They wanted at least 10 characters, and at least one uppercase, one lower, one digit, and one special character. Easy enough with .NET's built-in membership stuff by setting:
The real part I hated was having to keep track of users' last N passwords to make sure they didn't re-use them. Since everything's hashed and salted, I just kept a table of previous hashes by user. Seems simple, but MS didn't see fit to include a HashPassword(string plainTextPassword, byte userSalt) method in the membership provider, so I had to reverse engineer their password-hashing method to check when they change passwords if it's something that's been used before.
Then I realized that they could just change their password N+1 times in about a minute, then re-use their expired password anyway, so we wound up having to set a minimum age of N weeks before a password could be reused as well.
The whole problem is an exploding requirements nightmare that could easily be solved by saying "Must be >32 characters and don't write it down anywhere, idiot."
The worst part is as much as I hate these types of requirements, I now perfectly understand why these systems are the way that they are.
Compression systems typically need a lookup table of some kind and have more overhead than just the raw comparison.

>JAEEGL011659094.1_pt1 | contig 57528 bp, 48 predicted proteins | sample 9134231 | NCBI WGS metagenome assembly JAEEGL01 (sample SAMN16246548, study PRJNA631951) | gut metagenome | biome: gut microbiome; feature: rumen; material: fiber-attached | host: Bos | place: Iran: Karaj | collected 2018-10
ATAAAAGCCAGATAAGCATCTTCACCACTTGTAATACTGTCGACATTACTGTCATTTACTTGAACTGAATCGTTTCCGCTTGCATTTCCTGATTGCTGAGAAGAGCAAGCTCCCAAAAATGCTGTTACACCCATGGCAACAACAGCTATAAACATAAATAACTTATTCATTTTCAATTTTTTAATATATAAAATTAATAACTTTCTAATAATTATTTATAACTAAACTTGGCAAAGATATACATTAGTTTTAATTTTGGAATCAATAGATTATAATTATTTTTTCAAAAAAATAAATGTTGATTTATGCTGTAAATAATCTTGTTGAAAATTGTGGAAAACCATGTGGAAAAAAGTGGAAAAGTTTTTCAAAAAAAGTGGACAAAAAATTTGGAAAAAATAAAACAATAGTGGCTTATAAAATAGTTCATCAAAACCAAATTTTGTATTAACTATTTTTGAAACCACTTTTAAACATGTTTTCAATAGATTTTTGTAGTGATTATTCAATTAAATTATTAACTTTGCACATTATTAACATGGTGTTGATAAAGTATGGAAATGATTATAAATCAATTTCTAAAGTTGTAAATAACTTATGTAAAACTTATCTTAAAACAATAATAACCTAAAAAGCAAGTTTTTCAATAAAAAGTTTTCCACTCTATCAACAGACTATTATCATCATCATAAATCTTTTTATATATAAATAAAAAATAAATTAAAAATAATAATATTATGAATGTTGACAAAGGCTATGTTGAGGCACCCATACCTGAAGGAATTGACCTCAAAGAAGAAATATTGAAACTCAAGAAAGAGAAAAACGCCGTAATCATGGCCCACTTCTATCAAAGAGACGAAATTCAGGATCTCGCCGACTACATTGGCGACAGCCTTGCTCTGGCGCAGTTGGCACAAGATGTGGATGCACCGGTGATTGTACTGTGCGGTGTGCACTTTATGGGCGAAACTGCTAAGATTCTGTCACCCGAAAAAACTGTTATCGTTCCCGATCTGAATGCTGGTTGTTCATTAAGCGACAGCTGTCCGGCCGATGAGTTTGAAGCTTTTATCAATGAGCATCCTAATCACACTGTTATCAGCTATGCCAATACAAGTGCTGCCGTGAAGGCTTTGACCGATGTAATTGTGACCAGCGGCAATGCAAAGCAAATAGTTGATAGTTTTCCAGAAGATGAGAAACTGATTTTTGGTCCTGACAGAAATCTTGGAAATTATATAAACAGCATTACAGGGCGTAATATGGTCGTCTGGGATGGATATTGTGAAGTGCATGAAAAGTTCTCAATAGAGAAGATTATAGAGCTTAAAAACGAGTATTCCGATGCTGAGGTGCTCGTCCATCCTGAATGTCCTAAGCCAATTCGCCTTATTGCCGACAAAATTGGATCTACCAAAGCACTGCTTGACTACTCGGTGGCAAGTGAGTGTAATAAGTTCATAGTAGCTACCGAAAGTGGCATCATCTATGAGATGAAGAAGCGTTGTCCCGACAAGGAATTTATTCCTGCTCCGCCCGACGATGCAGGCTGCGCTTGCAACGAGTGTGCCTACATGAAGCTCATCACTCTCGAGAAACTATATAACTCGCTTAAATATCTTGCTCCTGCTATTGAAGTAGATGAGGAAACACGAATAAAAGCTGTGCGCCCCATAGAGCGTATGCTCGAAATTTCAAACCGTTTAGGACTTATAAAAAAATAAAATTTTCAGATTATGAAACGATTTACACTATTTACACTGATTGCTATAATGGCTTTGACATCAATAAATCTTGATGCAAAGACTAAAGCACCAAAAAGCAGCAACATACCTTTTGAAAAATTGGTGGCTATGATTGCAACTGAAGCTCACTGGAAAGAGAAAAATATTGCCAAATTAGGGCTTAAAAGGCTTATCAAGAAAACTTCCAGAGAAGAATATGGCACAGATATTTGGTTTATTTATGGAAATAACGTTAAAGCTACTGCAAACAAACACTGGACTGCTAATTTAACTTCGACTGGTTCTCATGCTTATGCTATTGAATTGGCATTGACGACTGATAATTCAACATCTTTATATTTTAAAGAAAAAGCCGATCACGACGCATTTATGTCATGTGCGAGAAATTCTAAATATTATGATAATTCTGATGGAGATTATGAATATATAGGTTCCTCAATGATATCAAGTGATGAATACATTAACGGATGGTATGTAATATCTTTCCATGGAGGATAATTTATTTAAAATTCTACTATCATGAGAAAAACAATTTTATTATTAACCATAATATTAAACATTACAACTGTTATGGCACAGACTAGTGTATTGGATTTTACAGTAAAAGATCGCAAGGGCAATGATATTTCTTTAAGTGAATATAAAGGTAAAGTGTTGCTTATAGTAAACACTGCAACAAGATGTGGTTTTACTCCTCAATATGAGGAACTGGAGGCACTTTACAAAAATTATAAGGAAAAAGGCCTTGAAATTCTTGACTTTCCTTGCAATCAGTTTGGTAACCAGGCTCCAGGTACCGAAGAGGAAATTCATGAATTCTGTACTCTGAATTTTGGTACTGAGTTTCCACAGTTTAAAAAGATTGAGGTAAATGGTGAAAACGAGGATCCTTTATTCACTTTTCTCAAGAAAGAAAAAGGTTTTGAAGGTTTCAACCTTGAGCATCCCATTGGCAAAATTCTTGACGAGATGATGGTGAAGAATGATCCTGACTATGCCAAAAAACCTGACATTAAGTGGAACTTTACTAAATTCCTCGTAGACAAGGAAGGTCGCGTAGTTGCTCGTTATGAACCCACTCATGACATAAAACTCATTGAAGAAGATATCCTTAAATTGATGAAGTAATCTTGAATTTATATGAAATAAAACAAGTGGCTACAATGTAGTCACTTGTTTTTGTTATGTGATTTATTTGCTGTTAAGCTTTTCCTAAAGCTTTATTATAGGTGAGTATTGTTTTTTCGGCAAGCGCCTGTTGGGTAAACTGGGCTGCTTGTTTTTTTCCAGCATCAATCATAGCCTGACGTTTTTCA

Just iterate on every other change, and you've beaten the requirement.
For example, if a user's first password is "first123!@#" and their second password is "second456$%^", there are no letters in common—but those two passwords, when joined together, are very intracompressible (by an ideal compressor)—and likewise, an attacker who knew that the first was a previously-used password would be very likely to try the second. That both properties apply is not a coincidence of this particular password; the intra-compressibility of a set of plaintexts, and the predictability of unknown plaintexts of the set from known ones, are equivalent measures of informational entropy.
* not more than 2 identical characters in a row (e.g., 111 not allowed)
* Name/Username in password (Name: Chuck Norris, username: ChuckNorris, Password: ChuckNorris#1)
These are reasons why I don't look forward to doing this and also why I'm leaning towards G+/FB/twitter/etc authentication in an app I'm planning.
For the second, I'd probably just do something like compute the Levenshtein distance between the username and password, and reject it if it passed some threshold.
Not to nitpick, but they wanted at least 3 of those 4. Is that possible with a regular expression or are we now into the custom validator territory?